If you’re experiencing frequent eye irritation or unusual vision changes, do you make an appointment with your optician, optometrist, or your ophthalmologist? What if you need to schedule a comprehensive eye exam, update your current lens prescription, or adjust the nose pads on your glasses? Would you call the same office?
According to the National Eye Institute (NEI), the number of cataract cases in the United States rose 20 percent (from 20.5 to 24.4 million) between 2000 and 2010. The NEI is expecting those rates to continue increasing and predict ~50 million cataract diagnoses by 2050.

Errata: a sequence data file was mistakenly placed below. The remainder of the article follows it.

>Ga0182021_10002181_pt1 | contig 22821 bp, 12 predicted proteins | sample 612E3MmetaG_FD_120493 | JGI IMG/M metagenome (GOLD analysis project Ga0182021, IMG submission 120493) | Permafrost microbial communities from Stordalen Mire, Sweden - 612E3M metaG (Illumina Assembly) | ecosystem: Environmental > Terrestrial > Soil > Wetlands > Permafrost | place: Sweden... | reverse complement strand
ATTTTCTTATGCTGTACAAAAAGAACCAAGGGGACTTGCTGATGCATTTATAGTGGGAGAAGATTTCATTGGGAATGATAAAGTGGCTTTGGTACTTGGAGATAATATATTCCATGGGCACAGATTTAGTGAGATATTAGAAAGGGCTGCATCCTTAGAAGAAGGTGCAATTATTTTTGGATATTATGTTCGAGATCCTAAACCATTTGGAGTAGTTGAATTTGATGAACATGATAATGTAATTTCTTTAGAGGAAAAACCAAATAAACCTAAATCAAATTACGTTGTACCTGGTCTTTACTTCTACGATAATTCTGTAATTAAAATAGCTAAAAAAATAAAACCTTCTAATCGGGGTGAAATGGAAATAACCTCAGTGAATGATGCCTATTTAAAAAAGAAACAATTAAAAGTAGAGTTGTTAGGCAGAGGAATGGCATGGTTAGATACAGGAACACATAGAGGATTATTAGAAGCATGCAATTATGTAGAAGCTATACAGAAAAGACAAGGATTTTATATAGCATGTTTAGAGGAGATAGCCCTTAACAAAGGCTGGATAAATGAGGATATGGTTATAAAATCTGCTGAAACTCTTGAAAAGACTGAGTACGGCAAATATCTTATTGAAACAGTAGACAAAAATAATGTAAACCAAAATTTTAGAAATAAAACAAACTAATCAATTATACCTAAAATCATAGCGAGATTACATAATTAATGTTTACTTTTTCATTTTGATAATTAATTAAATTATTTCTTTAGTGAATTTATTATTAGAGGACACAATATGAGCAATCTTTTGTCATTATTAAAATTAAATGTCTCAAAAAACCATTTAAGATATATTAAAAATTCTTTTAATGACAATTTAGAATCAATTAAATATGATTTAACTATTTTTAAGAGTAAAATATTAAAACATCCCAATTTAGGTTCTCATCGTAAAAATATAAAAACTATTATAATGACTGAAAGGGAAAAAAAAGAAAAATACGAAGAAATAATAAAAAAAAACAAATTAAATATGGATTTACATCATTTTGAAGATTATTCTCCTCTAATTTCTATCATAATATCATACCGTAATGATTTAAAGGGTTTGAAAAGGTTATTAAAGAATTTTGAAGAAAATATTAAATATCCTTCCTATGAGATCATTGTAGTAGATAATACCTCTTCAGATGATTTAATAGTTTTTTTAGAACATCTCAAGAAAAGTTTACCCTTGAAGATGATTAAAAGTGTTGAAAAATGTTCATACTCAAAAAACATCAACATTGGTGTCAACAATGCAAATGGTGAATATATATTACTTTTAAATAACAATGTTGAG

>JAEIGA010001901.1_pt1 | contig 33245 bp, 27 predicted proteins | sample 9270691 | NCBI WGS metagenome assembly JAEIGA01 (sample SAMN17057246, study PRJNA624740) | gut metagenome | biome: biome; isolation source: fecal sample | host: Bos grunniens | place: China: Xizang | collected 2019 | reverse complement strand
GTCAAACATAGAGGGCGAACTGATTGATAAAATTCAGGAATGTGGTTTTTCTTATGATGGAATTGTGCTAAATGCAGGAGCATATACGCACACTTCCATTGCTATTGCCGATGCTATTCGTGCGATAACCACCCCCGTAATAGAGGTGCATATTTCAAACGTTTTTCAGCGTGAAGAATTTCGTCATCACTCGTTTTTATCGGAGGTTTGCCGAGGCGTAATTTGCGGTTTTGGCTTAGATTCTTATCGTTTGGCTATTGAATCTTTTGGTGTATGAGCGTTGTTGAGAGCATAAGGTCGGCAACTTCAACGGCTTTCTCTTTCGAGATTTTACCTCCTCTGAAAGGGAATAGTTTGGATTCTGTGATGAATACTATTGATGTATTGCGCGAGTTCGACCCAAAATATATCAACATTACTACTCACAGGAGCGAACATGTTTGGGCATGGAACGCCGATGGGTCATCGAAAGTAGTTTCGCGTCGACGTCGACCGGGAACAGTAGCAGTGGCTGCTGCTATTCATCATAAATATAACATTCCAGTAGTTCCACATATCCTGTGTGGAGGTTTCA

Age-related cataracts are typically found in people over the age of 40. When the body ages, the eyes age as well. The lens of the eye is primarily composed of water and protein, but over time, proteins in the eye may start clumping together to form what we call “cataracts.
When we diagnose patients with an eye disorder where significant vision loss is a primary symptom, eye surgery is frequently the most practical solution. Below are three of the most common eye surgery procedures we perform to help our patients see better: